In this paper I consider Simone Weil’s notion of attention as the fundamental and necessary condition for mystical experience, and investigate Iris Murdoch’s secular adaptation of attention as a moral attitude. After exploring the concept of attention in Weil and its relation to the mystical, I turn to Murdoch to address the following question: how does Murdoch manage to maintain Weil’s idea of attention, even keeping the importance of mysticism, without Weil’s religious metaphysical background? Simone Weil returns to (...) the importance of attention throughout her writing. To attend, for Weil, means to empty oneself of all that is personal, primarily one’s will, which Weil sees as the essence of the human individual. This act imitates God’s act of creation, considered as a withdrawal in order to let something other than himself exist. Since such withdrawal represents God’s supreme act of love, salvation for human beings lies in the attempt to do likewise. By giving up one’s will, while desiring God with all of one’s soul, one creates the conditions for God to descend into the soul. This ‘passive activity’ is attention. Weil’s writings had a deep impact on Iris Murdoch’s moral philosophy. In particular, Weil’s concept of attention is carried into Murdoch’s thought almost unchanged, with one striking exception: the absence of God in Murdoch’s system. Just as surprisingly, Murdoch at the same time maintains that mysticism and spirituality are crucial for morality, nor does she wish to sever the connection between attention and mysticism. Is Murdoch being inconsistent? I believe not. But the idea of attention as a mystical concept, within a metaphysics which has no room for God, requires further examination. For Murdoch, attention is the central capacity of the morally good person. Attention is, like in Weil, connected with an emptying of the self (for Murdoch the Ego) and a renunciation of will, in order to let something external make an impression in the subject. However, in Murdoch’s philosophy such external impression is not given by God, but by reality itself. Thus far, it appears, the notion of mysticism would be unnecessary. Yet for Murdoch reality is not something that we passively perceive, but something that requires a moral faculty – attention – made up of selflessness and desire for the good, in order to be apprehended. Two elements of mysticism then begin to surface: firstly, apprehension of reality requires a faculty that is not purely intellectual, but that involves the whole of the individual, including intuitions that one may be unable to explain (which Murdoch is happy to call ‘the soul’); secondly, the reality thus apprehended is considered as transcendent, insofar as its truth, infinitely distant, transcends the individual’s complete grasp. Thus the mystic, in Murdoch’s system, is regarded as an ideal moral person, not because s/he is guided by God, but because of his/her selfless ability to attend to the world beyond oneself and intuit its moral and metaphysical truth. (shrink)
This article compares Hannah Arendt's famous essay on Adolf Eichmann's trial in Israel in 1961 to Simone de Beauvoir's little studied piece, "An Eye for an Eye," on the trial of Robert Brasillach in France in 1945. Arendt and Beauvoir each determine the complicity of individuals acting within a political order that seeks to eliminate certain forms of otherness and difference, but come to differing conclusions about the significance of the crimes. I explain Beauvoir's account of ambiguity, on which (...) she draws in her judgment of Brasillach and elaborates in her 1948 Ethics of Ambiguity, ana measure it against Arendt's account of Eichmann's thoughtlessness and its effects on the destruction of conditions of worldly plurality. Linking the failure of ethical judgment on the part of individuals to prior systemic political conditions, Beauvoir helps us recognize struggles over the meaning of bodies and conditions of inequality as central to politics. (shrink)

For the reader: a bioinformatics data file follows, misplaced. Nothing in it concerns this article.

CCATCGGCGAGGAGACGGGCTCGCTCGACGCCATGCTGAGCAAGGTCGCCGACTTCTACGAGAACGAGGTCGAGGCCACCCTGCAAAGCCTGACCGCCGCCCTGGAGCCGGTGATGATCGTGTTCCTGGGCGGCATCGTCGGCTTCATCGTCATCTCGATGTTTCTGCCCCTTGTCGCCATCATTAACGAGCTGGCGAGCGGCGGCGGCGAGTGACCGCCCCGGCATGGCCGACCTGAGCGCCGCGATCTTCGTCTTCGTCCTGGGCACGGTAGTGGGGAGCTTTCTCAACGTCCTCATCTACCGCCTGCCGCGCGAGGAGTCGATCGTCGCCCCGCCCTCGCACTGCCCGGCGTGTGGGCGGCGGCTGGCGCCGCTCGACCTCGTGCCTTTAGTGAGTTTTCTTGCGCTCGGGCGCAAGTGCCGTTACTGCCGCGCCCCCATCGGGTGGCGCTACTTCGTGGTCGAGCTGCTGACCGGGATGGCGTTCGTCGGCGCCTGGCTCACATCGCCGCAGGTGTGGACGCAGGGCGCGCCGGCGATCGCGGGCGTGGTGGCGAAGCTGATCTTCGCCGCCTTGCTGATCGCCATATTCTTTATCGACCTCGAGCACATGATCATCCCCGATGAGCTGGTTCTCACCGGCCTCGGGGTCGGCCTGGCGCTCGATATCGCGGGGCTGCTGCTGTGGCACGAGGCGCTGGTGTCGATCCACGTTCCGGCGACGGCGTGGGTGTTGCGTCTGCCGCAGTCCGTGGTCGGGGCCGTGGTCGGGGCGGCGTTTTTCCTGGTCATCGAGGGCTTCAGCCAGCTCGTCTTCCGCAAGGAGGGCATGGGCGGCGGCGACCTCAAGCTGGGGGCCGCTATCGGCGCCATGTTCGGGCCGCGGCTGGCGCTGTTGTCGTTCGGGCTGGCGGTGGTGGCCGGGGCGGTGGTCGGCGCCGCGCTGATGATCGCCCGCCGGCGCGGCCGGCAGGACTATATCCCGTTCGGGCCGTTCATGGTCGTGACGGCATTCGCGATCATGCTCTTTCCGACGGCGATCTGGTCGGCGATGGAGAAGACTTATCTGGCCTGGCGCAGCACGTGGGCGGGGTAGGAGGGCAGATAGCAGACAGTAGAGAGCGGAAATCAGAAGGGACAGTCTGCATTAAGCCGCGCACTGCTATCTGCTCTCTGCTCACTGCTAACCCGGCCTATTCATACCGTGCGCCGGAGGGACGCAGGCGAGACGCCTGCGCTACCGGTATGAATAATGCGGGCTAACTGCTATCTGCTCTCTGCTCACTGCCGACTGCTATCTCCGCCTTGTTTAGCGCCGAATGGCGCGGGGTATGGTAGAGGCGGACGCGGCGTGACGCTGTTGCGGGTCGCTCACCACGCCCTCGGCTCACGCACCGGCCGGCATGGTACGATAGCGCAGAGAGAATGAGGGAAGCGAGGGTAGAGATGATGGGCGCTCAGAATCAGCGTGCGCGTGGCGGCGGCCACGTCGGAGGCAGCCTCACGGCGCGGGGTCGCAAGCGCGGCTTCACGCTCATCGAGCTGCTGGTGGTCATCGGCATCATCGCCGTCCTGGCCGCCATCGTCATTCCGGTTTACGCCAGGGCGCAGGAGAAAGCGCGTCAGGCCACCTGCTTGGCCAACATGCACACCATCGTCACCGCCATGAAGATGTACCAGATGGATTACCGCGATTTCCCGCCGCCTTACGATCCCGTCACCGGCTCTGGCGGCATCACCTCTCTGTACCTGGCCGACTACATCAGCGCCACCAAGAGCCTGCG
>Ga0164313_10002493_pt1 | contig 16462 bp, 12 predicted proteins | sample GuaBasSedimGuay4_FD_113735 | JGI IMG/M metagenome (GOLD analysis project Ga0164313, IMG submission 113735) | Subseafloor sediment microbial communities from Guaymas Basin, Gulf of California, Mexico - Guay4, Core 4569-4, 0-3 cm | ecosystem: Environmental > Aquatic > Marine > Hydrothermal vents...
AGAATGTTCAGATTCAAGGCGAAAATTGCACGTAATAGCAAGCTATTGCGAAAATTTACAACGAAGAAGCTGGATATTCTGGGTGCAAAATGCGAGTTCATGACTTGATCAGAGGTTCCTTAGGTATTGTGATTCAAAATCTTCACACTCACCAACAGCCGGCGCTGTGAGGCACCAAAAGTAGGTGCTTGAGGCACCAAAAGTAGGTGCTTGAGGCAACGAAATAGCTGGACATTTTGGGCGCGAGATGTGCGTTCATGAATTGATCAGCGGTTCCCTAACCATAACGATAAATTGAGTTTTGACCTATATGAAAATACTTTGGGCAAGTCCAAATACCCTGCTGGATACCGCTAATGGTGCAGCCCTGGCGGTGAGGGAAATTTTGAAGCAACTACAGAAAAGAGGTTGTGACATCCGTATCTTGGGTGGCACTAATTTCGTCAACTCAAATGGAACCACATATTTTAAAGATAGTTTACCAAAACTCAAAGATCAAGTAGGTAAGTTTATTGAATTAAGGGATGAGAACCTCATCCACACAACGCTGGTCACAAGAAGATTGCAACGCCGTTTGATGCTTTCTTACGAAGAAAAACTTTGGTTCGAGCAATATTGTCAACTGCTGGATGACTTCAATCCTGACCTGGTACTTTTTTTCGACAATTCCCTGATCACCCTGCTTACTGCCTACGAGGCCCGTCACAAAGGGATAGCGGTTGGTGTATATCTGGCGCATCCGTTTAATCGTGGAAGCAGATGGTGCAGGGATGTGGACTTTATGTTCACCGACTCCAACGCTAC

Simone Weil's concept of gravity has received attention from philosophers and interested readers at least since the 1947 publication of La Pésanteur et la grâce. "Gravity" is a key concept in Weil's moral and spiritual psychology, and despite the attention Weil's writings have received, there is ample need for a study that draws together Weil's scattered references to gravity and demonstrates their cohesion. This article develops a treatment of gravity that seeks to clarify one of the major scientific analogies (...) Weil uses to develop her notion of moral gravity. It is hoped that this approach will furnish a point of departure for interpreting Weil's obscure and often fragmentary remarks on gravity. In addition, something important can be said about both the difficulties and the promise of Weil's analogy, and this article offers a few critical comments towards that end. (shrink)
In Simone de Beauvoir's Philosophy of Lived Experience, Eleanore Holveck presents Simone de Beauvoir's theory of literature and metaphysics, including its relationship to the philosophers Edmund Husserl, Martin Heidegger, Immanuel Kant, Maurice Merleau-Ponty, and Jean-Paul Sartre, with references to the literary tradition of Goethe, Maurice Barr_s, Arthur Rimbaud, AndrZ Breton, and Paul Nizan. The book provides a detailed philosophical analysis of Beauvoir's early short stories and several major novels, including The Mandarins and L'invitZe.
How should socially privileged white feminists address their privilege? Often, individuals are urged to overcome their own personal racism through a politics of self-transformation. The paper argues that this strategy may be problematic, since it rests on an over-autonomous conception of the self. The paper turns to Simone de Beauvoir for an alternative account of the self, as “situated,” and explores what this means for a politics of privilege.